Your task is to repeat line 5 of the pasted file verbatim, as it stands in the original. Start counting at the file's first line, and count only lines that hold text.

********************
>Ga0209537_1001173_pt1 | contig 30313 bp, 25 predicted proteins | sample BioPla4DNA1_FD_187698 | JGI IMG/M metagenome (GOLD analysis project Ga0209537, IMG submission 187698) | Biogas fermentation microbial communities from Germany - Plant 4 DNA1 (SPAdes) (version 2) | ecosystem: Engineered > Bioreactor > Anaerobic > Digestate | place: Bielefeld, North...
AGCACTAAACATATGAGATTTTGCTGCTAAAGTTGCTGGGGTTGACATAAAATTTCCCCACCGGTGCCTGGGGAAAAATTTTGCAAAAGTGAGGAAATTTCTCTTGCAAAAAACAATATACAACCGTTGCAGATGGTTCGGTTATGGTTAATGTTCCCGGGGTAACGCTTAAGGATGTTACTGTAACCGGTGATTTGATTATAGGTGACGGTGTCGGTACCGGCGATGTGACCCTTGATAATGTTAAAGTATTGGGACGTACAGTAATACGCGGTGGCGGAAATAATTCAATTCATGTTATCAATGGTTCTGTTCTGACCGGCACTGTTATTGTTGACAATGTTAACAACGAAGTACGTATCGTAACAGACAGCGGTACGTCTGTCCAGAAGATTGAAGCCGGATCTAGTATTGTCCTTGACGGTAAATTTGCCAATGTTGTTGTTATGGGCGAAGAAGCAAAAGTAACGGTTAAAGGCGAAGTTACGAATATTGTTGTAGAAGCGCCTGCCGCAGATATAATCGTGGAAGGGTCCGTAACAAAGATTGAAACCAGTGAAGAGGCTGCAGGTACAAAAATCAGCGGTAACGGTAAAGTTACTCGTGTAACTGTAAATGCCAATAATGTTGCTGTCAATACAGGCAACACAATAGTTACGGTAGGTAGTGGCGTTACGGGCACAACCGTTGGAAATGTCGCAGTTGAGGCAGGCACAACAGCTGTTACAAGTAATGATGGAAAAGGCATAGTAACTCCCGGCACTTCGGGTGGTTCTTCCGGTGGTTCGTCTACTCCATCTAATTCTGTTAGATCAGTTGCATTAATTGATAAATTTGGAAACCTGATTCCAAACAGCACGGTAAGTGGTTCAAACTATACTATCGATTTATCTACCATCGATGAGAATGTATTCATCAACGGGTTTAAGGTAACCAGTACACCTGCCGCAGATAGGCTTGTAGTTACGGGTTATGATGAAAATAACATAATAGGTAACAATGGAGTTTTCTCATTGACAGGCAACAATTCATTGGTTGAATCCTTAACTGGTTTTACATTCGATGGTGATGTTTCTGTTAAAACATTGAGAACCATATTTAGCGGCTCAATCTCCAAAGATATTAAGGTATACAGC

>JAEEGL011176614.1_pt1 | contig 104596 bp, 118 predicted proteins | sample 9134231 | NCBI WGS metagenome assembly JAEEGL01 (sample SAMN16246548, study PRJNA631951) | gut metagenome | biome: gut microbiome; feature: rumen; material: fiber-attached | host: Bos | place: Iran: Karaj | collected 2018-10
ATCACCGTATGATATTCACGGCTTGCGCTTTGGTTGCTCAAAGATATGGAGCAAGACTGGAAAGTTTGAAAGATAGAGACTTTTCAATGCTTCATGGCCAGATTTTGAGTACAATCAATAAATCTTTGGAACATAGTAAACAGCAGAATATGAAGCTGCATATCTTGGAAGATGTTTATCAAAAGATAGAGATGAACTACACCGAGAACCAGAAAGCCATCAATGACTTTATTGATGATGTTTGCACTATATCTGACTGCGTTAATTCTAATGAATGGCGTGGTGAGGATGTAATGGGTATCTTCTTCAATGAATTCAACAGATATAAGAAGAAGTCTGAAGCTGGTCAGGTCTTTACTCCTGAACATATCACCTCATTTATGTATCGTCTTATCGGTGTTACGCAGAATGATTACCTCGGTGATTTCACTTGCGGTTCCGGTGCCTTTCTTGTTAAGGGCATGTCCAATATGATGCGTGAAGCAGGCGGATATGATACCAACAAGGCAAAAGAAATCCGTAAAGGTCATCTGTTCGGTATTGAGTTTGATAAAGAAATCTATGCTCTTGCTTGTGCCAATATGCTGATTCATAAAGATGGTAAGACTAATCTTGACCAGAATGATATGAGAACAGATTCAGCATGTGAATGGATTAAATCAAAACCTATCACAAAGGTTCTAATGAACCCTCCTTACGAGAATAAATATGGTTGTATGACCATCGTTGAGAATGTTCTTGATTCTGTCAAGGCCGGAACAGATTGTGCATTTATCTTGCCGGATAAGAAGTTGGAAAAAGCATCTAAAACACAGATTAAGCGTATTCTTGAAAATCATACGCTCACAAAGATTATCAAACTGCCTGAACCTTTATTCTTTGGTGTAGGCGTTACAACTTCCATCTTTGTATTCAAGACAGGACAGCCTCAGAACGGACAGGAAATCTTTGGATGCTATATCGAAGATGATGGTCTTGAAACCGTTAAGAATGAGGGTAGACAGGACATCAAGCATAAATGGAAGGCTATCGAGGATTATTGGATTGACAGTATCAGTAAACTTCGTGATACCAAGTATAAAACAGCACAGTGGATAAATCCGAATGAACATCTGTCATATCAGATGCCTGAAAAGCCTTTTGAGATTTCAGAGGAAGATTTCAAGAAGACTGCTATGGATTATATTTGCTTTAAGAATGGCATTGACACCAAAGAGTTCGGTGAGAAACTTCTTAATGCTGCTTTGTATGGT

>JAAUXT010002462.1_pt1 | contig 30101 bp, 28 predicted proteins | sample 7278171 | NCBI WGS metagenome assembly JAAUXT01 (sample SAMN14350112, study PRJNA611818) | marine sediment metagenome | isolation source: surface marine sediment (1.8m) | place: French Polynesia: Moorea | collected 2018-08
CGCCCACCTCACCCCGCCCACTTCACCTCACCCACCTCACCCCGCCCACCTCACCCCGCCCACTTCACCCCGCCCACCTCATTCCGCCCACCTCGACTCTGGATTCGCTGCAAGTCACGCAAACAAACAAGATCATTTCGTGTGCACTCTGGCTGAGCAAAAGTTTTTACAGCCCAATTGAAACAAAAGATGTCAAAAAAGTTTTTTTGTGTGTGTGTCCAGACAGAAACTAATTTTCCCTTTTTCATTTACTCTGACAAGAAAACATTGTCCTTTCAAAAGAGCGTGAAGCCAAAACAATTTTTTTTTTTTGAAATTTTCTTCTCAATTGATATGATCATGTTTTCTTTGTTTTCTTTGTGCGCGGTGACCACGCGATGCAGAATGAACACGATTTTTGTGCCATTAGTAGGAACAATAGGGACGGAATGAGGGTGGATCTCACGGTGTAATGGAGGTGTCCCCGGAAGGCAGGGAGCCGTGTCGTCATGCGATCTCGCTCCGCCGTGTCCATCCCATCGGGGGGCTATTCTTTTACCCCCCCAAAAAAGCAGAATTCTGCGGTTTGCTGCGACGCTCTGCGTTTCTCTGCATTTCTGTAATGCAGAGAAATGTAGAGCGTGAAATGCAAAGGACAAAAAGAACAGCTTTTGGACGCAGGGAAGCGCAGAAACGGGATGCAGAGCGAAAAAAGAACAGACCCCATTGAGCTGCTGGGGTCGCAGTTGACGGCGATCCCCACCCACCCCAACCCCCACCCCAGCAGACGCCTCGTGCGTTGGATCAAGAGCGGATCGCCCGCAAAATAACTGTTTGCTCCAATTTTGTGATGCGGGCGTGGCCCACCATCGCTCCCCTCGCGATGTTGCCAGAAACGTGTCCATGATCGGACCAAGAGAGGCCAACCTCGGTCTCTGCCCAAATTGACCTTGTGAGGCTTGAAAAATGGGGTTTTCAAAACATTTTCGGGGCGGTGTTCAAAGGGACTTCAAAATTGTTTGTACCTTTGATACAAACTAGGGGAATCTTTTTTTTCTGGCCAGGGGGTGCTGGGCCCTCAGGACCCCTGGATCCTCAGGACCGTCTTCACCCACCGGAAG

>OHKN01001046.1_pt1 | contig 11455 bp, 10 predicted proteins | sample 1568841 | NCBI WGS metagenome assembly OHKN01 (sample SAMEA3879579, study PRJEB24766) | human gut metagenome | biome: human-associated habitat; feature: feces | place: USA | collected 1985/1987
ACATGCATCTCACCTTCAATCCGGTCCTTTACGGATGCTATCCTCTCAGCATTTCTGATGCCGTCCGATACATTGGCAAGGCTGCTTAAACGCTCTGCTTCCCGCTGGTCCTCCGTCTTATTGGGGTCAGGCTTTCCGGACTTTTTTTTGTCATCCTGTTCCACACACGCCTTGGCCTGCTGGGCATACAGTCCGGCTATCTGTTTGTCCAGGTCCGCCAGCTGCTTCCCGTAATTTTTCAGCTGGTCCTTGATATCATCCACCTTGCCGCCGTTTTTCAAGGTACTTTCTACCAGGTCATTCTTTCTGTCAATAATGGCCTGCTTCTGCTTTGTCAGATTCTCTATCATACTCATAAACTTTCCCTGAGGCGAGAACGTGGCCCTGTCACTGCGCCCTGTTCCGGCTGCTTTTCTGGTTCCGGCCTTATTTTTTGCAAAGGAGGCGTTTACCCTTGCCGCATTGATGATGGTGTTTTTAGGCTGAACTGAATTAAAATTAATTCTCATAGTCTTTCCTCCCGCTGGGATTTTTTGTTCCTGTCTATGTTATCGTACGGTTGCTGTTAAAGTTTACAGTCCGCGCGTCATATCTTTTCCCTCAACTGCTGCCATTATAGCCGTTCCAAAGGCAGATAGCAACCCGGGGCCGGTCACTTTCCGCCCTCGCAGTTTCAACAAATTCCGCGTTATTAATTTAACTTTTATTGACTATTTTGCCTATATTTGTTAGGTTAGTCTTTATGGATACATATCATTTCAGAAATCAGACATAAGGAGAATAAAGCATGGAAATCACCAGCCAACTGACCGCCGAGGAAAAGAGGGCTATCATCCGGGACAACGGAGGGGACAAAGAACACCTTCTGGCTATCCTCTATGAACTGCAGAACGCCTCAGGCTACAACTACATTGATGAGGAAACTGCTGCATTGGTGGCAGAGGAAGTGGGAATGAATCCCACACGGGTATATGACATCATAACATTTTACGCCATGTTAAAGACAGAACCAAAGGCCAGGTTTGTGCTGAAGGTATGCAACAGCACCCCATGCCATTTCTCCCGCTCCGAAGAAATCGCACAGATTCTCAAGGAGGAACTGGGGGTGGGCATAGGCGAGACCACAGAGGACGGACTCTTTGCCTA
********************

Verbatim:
>JAAUXT010002462.1_pt1 | contig 30101 bp, 28 predicted proteins | sample 7278171 | NCBI WGS metagenome assembly JAAUXT01 (sample SAMN14350112, study PRJNA611818) | marine sediment metagenome | isolation source: surface marine sediment (1.8m) | place: French Polynesia: Moorea | collected 2018-08